Supreme Court will hear sports betting case

5 Stunning stats about daily fantasy sports
5 Stunning stats about daily fantasy sports

New Jersey wants to legalize gambling on sports -- and will make its case before the Supreme Court.

The high court said Tuesday that it will take up the state's challenge to a federal law that bans most states from legal sports betting. If New Jersey wins, analysts say it could open the door to legal betting in other states.

The court will hear the case during its next term, which begins in October.

New Jersey wants to overturn the 1992 Professional and Amateur Sports Protection Act, which banned sports gambling in all but four states, to various degrees: Nevada, Delaware, Montana and Oregon.

Several major sports leagues are arguing that the law should be upheld, even though some executives, including NBA Commissioner Adam Silver, have recently either called for legal gambling or signaled they're more open to it.

Governor Chris Christie hopes legal sports betting can help the New Jersey economy, particularly beleaguered Atlantic City casinos.

Lower courts ruled against him, and lawyers for the Trump administration urged the Supreme Court not to take up the appeal.

If New Jersey prevails, "it could and will open up the floodgates nationally for sports betting," said Daniel Wallach, a lawyer with the firm Becker and Poliakoff who specializes in sports and gaming law and is not involved in the case.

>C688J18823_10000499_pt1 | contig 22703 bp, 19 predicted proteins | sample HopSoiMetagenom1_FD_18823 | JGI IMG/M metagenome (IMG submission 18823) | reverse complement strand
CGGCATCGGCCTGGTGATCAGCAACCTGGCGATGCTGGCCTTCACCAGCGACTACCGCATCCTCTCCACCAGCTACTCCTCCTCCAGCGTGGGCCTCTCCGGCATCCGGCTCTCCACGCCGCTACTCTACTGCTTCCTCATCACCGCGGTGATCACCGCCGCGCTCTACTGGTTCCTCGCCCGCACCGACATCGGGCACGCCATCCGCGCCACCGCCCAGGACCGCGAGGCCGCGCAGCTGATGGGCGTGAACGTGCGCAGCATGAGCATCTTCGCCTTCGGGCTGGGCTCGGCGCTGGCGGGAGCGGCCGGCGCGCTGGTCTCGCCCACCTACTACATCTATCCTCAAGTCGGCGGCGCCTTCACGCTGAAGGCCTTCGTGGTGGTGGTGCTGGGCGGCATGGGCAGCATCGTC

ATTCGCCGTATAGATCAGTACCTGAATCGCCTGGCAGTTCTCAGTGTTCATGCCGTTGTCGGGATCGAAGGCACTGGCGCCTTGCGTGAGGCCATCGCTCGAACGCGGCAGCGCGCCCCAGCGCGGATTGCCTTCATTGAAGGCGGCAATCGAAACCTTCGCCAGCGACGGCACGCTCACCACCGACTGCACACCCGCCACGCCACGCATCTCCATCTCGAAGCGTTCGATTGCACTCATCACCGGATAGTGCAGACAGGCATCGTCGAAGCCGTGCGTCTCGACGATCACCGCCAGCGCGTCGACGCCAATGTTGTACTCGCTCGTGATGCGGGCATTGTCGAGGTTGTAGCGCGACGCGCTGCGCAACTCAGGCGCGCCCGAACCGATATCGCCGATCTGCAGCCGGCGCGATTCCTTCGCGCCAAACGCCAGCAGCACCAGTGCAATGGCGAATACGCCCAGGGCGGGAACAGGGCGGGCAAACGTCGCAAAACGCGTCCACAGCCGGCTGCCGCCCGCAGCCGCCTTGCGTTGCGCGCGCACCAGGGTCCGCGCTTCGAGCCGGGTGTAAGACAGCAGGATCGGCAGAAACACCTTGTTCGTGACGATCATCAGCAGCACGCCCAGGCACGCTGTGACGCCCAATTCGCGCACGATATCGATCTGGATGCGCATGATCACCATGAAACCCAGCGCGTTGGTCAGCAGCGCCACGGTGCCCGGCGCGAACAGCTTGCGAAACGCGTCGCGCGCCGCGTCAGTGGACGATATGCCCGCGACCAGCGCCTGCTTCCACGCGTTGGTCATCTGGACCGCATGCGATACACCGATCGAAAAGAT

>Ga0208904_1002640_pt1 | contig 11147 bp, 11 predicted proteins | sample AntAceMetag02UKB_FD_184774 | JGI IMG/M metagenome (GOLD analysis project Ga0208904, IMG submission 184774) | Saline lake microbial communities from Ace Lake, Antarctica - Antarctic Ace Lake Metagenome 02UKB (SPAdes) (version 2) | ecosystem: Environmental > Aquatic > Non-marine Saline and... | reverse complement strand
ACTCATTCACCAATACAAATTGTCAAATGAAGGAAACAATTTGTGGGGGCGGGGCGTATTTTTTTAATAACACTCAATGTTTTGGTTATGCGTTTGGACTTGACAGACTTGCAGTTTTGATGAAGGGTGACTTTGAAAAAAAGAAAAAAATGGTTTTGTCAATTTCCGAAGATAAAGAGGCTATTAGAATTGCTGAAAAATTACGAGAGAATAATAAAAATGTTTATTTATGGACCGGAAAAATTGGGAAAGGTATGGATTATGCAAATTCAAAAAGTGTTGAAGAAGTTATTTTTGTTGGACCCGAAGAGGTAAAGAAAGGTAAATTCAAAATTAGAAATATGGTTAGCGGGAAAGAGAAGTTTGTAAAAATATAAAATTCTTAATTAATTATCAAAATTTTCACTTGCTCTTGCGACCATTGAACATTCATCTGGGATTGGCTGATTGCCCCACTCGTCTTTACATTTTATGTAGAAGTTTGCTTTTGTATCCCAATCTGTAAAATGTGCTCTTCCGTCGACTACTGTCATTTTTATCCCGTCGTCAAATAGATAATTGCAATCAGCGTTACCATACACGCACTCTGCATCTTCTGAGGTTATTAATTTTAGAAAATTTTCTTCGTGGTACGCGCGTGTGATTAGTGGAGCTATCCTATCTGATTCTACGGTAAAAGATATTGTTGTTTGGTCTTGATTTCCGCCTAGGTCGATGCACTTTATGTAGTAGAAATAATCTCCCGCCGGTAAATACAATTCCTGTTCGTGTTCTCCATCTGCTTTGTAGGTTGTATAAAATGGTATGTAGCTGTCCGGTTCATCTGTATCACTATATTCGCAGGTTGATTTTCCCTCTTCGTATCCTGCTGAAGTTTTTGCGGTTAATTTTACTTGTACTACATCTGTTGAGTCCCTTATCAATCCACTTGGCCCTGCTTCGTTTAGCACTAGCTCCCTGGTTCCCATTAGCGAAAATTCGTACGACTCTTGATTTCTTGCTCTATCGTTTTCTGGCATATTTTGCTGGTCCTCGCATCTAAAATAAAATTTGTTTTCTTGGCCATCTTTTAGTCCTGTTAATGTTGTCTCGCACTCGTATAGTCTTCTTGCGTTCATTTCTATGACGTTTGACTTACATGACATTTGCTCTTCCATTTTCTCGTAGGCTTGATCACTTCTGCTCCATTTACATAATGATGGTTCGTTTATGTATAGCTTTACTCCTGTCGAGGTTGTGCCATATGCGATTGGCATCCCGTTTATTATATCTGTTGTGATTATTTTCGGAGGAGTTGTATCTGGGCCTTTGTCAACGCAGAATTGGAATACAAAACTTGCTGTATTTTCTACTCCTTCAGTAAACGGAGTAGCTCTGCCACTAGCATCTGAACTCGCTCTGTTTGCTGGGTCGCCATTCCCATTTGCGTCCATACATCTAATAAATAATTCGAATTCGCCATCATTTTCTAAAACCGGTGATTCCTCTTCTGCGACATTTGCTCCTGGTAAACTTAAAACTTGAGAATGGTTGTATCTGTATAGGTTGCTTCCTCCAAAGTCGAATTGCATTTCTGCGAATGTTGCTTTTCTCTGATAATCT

He said at least eight states -- Connecticut, Hawaii, Maryland, Michigan, New York, Pennsylvania, South Carolina and West Virginia -- have already introduced bills that would legalize sports gambling if the 1992 law is repealed.

More states will probably prepare bills as the Supreme Court case goes forward, he said.

New Jersey has fought the major professional sports leagues for years over legal betting.

Voters there approved sports gambling in 2011. The NCAA, Major League Baseball, the NFL, the NBA and the NHL sued successfully to stop it. The state tried again with a law in 2014, and the leagues sued again. A federal appeals court upheld the federal ban last year.

The Supreme Court delayed its decision on whether to take the case until President Trump's solicitor general could weigh in on behalf of the federal government.

Trump, who once owned casinos in Atlantic City, has previously said he favored the legalization of sports betting. But his administration still asked the Supreme Court to dismiss the case.

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